As the second post in this purely speculative discussion on the innumerable inhabited worlds that, according to our scriptures, have already passed, I will discuss the question: Who were the inhabitants of all those other worlds? It is an easy assumption to make that humans inhabited those worlds (since God the Father was among them according to Joseph), but the unanswered question is who were they? I have heard two theories:
The Batch Theory
One theory I’ve heard is that each earth had its own batch of people that inhabited it. In other words, eternal spirits/intelligences are grouped somehow in batches and they prepare (through a merit program) in some pre-mortal place and get a lone chance to go to their earth, get a body and be tested, and afterwards they are assigned permanently to a kingdom of glory. This is probably the best way to explain the My Turn on Earth model of the pre-mortal life that I have been discussing lately.
A major problem with this Batch theory for me is that verse 39 in Moses 1 explains that God’s work and glory is to assist mankind in becoming exalted. Yet we know that strait is the gate that leads to eternal life and few there be that find it in this life. This problem is exacerbated if there is no progression between kingdoms in the afterlife. If the kingdom assignment (Celestial, Terrestrial, Telestial) we receive after this life is permanent then our scriptures make it clear that very few indeed will end up truly exalted. (I’ll post specifically on this issue later) How do we reconcile these two scriptural teachings? On the one hand God’s mission statement is to get us exalted yet on the other hand the scriptures say very few of us will actually be exalted. Either God is a failure at his work and glory or something is amiss with this model.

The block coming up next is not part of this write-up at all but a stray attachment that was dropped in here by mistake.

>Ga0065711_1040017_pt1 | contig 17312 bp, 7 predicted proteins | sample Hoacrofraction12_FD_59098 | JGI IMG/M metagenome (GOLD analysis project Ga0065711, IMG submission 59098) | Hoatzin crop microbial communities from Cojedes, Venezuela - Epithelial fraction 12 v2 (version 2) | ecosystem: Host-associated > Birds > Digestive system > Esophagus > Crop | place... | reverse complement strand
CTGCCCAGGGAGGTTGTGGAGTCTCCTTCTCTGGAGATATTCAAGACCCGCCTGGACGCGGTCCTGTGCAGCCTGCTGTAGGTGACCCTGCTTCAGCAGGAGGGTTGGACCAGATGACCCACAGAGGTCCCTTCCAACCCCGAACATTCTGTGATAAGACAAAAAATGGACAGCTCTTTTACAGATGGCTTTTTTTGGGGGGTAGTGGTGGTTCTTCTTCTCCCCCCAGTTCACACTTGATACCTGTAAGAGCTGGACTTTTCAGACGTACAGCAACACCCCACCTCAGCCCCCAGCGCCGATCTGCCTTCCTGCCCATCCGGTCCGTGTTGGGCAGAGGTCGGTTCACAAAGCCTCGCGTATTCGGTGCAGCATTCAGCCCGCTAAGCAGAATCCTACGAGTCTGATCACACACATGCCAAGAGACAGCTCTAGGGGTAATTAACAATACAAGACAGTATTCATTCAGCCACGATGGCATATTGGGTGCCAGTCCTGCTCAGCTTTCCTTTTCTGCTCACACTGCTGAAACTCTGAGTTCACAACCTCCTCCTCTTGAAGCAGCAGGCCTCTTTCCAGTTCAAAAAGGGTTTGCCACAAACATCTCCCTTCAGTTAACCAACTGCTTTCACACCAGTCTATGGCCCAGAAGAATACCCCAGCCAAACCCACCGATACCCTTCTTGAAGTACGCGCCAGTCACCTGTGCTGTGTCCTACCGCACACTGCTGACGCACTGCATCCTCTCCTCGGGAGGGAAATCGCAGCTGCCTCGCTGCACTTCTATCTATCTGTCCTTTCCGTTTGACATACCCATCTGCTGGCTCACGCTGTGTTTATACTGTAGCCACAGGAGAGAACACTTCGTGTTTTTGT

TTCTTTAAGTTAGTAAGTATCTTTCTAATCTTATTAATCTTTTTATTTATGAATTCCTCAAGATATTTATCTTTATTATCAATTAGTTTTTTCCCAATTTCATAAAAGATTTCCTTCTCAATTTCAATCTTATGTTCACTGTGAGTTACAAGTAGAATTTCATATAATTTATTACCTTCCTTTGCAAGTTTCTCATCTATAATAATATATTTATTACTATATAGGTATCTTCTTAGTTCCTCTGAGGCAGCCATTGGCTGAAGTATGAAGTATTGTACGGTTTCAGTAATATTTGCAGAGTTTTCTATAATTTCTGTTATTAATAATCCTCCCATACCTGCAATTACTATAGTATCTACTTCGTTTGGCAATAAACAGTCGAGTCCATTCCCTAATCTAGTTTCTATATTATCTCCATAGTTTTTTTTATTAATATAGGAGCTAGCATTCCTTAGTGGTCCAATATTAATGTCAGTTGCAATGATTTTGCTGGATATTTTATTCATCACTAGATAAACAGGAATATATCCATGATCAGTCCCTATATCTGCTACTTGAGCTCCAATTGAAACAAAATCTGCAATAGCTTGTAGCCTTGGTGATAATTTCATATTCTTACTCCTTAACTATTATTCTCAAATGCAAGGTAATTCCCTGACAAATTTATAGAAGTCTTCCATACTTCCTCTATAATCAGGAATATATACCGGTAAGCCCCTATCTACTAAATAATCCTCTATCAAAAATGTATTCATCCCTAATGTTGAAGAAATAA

The Heber C. Model
This model, as I understand it, has those worlds before inhabited not by other batches of spirits but rather by us. I attribute it to Heber C. Kimball because of the quote I mentioned over in an earlier post about life and death being like being awake and sleeping. He says every day we make progress or we don’t here, and this is like what we do in life too. Every night we go to sleep — this is like dying. Every morning we wake up and go to work again — this is like resurrection.
The more I have pondered on it, the more I like the implications of this model. It solves this problem of the inherent prodigal waste of souls that the Batch theory is saddled with. (The worth of souls is great after all.) It also solves the problem of God being a failure at his work and glory. With this model we are not just part of a batch of souls where only a tiny percentage are actually exalted but rather we are truly beloved children of our God and we are given as many chances as we need to progress or regress as individuals. Rather than a system with external barriers to our progress, the only barrier we face throughout eternity in this model is ourselves. We remain always in motion throughout eternity if this model is true – either becoming more like God or less like God.
The problems with this model are pretty obvious though. First, it sounds like reincarnation which has been repeatedly condemned as a false doctrine by church authorities. This would probably be avoided by noting that reincarnation means we live multiple lives with different identities on this earth. This idea is not that and so it is not reincarnation. The second issue is with the commonly held notion that there is no possible way to separate a spirit from a resurrected body. I have some ideas of how that might be dealt with, but I’d like to hear your thoughts on that. A practical problem with teaching this doctrine might be that it could lead to a greater likelihood of procrastinating the day of our repentance — a behavior that is expressly condemned in our scriptures. Other problems have to do with temple sealings and other related details. Feel free to mention other problems if you’d like as well.
What do you think? Are there other models that could explain who inhabited those previous worlds? Obviously we are speculating here, so any guess will do – especially if you can come up with some logic to defend it.